Establishing conditions in contracts [No. 86]
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Establishing conditions in contracts [No. 86]

Often times, people have sequential promises:
if you do this I can do that, if you do the other thing, I can do something else. If you have what is known as a complete contingent
state contract, there will be no surprises. Most people, however, when they draft an agreement
simply talk about the basic elements so that is left to implication to fill in the gaps. So I agree to sell you certain goods which
you agree to deliver me. The day comes for the delivery and you don’t
do it. Am I still required to pay for the goods and
then sue you for their non-delivery or can I withhold the payment by virtue of the fact
that you haven’t delivered? The general answers to the law of conditions
is that in order to make the exchange efficient, no person is essentially required to put himself
at risk to the other party which is in breach. So, if you do not deliver me the goods on
time by the law of constructive conditions, I do not pay for them um on the time. If I, in fact, am not prepared to pay for
the goods, you, in turn, do not have to deliver. So that’s the basic pattern of simultaneous
conditions. Situation becomes more complicated when it
turns out that the conditions are not simultaneous but they’re sequential. And so what I have to do is to pay you money
and you agree to build me a house and I am going to make progress payments to you and
now it turns out I can pay the money in one fell swoop but the construction will take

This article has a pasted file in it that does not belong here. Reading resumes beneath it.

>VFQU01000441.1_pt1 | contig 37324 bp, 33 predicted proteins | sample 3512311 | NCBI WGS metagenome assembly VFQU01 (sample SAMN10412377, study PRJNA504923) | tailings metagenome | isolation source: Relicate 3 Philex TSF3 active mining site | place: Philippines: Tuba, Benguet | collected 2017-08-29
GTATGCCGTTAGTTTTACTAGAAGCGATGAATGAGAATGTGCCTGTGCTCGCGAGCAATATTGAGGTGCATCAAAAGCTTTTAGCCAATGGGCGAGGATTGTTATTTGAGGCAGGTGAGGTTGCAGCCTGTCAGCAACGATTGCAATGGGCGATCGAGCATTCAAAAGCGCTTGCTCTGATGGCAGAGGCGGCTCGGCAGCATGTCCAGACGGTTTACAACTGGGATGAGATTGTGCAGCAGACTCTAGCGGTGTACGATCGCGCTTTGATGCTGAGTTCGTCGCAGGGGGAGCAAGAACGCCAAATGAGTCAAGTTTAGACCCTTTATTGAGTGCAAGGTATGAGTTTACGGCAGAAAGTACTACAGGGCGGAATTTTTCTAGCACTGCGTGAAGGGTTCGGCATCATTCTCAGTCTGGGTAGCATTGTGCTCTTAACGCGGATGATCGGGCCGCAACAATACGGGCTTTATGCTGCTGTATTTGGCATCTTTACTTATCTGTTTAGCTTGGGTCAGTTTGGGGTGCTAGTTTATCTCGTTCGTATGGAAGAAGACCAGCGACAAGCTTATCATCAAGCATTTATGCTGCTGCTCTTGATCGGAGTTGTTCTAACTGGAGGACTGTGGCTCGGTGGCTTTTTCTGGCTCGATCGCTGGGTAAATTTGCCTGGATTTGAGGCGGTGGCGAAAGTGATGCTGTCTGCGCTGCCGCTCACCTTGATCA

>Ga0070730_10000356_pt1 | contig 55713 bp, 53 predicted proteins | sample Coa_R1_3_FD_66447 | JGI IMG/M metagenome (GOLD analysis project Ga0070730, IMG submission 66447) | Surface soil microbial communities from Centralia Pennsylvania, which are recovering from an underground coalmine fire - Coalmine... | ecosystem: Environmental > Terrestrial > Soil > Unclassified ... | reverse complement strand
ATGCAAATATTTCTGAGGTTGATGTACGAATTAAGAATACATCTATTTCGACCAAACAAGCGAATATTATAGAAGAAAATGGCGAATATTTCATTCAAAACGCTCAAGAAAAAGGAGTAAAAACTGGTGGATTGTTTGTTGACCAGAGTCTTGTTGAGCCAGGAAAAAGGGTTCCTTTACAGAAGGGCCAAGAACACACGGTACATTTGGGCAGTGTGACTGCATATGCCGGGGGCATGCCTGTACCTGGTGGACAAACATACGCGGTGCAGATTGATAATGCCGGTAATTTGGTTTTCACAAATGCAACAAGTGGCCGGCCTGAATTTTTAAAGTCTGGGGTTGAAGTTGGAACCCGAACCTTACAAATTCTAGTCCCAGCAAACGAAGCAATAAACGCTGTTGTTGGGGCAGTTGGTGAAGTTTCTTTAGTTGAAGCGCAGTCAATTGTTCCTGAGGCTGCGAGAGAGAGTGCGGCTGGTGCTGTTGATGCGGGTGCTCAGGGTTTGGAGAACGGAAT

several years to complete or several months. Generally speaking what people do by way of
business is they basically break the big contract into little contracts so that after the first
month I owe you a progress payment, after the second month another progress payment
and so forth. These contracts become very difficult if either
the performance or the payment, say in the middle of this process is not done and it’s
the same basic point that one makes everywhere in the law of contract. If people keep the transaction on tracks,
everybody knows what’s to be done. When they go off the tracks, often the agreement
is not complete and so judges have to fill in the terms and the basic intuition that
they have is filling that set of terms in the event of breach which reduces the likelihood
of their occurrence and furthermore makes sure that the innocent party is most likely
uh to regain its lost ground. And the law of conditions is a huge part of
the law of contract under the doctrine of implication, the general premise of which
is if the skeletal terms are given, imply the additional terms so as to maximize the
efficiency of the relationship. That is, to make sure that you increase the
prospects of joint gain ah through proper performance on both sides.

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